Soldiers liable for death of botanist in Leyte

Agence France-Presse
Botanist Leonard Co and his two assistants were killed in November 2010 due to the military's failure to distinguish civilians from combatants

KILLED IN A CROSSFIRE. The late botanist inspects plants in a file photo from the Justice for Leonard Co page on Facebook

MANILA, Philippines –The Commission on Human Rights (CHR) called Tuesday, December 18, for criminal charges against eight soldiers and their two commanders for the killing of a respected botanist and his two aides.

The recommendation by the Commission on Human Rights comes as President Benigno Aquino attempts to show that his government is serious about cracking down on rights abuses that have afflicted the country for decades.

The commission said in a statement that the November 2010 killing of botanist Leonard Co and his two assistants was due to the military’s failure to distinguish civilians from combatants.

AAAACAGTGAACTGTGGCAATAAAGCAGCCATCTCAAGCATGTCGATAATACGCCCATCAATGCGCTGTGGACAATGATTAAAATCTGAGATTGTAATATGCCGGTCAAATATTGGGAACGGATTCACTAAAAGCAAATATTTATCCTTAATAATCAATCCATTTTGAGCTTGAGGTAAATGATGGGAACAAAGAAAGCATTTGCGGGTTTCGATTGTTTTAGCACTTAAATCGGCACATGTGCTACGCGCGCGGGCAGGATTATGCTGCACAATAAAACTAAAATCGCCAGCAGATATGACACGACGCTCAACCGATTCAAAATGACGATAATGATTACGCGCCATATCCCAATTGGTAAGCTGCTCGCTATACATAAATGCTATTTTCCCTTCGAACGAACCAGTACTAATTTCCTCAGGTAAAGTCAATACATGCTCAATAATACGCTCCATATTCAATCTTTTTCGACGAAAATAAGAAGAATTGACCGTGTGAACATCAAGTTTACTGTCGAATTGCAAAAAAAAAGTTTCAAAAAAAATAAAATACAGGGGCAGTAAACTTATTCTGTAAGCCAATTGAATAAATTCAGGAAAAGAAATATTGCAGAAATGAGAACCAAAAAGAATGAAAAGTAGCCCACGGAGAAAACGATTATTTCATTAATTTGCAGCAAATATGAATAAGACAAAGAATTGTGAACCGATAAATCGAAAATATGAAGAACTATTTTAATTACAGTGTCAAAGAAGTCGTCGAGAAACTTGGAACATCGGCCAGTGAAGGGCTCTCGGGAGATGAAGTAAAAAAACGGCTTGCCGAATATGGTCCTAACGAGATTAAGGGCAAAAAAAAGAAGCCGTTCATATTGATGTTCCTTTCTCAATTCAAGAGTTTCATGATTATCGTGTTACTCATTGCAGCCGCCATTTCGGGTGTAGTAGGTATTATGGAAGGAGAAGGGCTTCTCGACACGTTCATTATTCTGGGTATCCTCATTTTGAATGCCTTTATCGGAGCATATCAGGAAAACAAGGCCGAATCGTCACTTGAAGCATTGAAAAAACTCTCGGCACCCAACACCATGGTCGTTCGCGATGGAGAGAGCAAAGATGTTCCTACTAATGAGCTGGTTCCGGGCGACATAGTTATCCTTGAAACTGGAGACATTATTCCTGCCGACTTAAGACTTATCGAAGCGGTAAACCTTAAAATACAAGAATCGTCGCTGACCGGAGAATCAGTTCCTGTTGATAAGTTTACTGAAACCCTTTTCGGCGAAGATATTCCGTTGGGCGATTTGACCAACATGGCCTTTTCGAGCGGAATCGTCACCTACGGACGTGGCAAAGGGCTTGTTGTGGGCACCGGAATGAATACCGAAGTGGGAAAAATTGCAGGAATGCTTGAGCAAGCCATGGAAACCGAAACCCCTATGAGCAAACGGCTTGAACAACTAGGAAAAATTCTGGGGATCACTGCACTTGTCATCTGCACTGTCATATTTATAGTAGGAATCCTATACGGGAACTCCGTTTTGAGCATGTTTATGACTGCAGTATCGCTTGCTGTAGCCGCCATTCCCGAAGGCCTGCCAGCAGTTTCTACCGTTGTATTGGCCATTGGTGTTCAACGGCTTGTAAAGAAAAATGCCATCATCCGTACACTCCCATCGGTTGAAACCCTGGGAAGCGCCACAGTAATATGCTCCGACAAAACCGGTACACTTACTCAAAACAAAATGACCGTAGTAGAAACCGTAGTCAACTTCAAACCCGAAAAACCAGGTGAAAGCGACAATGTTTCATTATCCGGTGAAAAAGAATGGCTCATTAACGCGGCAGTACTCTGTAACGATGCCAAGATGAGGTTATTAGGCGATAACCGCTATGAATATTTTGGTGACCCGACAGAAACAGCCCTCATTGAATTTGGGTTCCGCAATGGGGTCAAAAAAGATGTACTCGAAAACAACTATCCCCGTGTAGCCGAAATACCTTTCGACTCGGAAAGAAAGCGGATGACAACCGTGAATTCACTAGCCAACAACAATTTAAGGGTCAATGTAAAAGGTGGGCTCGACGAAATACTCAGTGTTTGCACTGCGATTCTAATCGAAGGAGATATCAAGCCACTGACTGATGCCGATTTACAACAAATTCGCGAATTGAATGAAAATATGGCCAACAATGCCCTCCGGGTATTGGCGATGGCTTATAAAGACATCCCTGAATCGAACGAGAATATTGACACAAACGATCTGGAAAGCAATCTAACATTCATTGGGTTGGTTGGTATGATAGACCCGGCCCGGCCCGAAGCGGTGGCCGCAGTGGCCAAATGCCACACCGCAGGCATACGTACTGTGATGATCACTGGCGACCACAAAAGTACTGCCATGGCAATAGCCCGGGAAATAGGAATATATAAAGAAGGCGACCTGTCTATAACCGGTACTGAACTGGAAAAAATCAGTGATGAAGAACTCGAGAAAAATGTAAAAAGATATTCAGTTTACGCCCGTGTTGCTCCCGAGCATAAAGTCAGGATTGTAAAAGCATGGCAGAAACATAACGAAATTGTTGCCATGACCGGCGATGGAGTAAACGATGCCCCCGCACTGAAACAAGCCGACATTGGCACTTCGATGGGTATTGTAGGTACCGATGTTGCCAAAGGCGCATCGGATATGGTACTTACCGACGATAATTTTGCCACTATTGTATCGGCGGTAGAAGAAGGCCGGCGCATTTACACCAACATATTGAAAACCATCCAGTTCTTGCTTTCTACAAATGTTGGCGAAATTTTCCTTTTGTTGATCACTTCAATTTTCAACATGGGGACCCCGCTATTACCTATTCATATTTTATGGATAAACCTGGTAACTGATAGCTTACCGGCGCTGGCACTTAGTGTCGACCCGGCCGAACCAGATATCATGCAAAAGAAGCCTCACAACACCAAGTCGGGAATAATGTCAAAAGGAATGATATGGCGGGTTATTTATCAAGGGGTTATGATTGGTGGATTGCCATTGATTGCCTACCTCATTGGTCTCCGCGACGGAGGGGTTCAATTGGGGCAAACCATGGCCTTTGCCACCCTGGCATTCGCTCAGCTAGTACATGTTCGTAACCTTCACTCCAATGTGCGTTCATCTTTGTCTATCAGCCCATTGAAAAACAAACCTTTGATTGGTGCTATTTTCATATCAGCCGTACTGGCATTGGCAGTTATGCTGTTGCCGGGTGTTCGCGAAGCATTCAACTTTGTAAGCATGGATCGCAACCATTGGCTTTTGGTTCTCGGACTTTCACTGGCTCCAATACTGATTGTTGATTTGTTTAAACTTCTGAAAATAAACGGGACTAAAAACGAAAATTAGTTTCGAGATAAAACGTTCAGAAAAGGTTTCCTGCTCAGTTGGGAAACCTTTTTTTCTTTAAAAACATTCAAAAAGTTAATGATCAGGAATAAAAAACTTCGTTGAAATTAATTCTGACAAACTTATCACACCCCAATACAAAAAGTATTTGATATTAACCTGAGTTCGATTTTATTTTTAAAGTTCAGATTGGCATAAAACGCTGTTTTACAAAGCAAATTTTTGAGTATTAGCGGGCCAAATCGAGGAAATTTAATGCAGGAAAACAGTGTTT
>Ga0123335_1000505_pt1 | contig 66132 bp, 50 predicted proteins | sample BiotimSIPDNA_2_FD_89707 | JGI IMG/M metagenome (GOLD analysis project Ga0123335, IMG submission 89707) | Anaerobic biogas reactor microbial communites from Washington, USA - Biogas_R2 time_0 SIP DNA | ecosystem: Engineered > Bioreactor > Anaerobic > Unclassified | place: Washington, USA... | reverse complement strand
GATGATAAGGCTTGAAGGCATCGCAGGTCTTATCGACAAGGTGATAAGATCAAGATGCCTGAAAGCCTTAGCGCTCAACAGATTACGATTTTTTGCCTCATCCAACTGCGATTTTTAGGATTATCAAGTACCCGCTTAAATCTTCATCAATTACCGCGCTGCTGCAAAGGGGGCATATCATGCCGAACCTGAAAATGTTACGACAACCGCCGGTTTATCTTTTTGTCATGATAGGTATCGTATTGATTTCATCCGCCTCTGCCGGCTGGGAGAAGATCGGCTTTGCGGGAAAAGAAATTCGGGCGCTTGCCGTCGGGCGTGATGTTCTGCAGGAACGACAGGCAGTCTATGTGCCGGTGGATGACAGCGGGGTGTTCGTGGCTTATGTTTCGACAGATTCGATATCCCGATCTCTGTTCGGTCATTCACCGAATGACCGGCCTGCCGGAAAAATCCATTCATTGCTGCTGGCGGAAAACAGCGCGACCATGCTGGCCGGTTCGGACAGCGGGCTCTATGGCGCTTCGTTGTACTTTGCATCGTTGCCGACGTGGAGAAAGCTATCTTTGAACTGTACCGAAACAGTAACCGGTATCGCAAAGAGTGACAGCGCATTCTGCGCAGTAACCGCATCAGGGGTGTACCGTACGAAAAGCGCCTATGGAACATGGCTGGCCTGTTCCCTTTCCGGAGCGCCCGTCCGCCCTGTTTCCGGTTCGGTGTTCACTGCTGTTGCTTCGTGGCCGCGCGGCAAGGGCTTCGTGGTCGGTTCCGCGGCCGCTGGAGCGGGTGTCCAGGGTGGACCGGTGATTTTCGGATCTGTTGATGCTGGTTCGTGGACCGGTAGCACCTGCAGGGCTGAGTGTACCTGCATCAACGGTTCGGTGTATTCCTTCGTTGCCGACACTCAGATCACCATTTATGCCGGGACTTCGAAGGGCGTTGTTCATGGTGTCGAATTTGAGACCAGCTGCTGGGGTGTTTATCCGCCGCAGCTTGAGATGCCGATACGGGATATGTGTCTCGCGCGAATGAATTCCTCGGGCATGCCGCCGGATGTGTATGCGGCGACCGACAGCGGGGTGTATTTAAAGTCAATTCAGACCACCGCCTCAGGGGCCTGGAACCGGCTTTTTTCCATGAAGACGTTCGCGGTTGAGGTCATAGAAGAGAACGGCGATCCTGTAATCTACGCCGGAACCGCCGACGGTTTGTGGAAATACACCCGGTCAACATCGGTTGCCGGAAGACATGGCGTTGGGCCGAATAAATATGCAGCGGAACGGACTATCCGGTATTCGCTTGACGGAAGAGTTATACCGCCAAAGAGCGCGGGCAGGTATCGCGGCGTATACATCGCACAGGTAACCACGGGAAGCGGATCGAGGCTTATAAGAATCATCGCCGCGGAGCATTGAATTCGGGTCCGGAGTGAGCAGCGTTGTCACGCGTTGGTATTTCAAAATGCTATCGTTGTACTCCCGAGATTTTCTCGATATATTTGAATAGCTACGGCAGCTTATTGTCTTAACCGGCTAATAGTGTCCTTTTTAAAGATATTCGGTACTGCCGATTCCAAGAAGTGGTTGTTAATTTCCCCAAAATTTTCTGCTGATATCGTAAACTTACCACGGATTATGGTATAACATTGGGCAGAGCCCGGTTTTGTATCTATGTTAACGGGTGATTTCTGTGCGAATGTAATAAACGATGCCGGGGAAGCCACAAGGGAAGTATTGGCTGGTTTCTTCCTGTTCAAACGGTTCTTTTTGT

It also cited alleged attempts to hide the crime by the soldiers and their battalion commander.

“This was a tragedy that should not have happened if the (military) had been more diligent in observing international humanitarian law in protecting the lives and safety of civilians,” the statement said.

Killed in a crossfire

Co and his two assistants were killed while working on a reforestation project in the central island of Leyte in what the military initially claimed was crossfire during a clash with communist rebels.

But the commission’s investigators later concluded there had been no firefight and that Co and his aides were killed when the soldiers mistook them for insurgents.

“There was a failure to distinguish civilians from alleged combatants. There was a failure to provide prompt medical attention to the wounded victim… who died as a result,” the statement said.

The commission also sought charges against the battalion commander of the unit involved for failing to submit all the firearms used for testing.

Its recommendations have been sent to the Justice Department which will determine what charges will be filed.

Aquino, the son of two pro-democracy heroes, was elected president in 2010 with a promise to curb rights abuses, particularly the “culture of impunity” under which powerful men believe they can get away with abuses.

But the government, battling communist rebels, Muslim separatists and extremists linked to Al-Qaeda, remains dogged by complaints of abuses in its counter-insurgency campaigns. – Agence France-Presse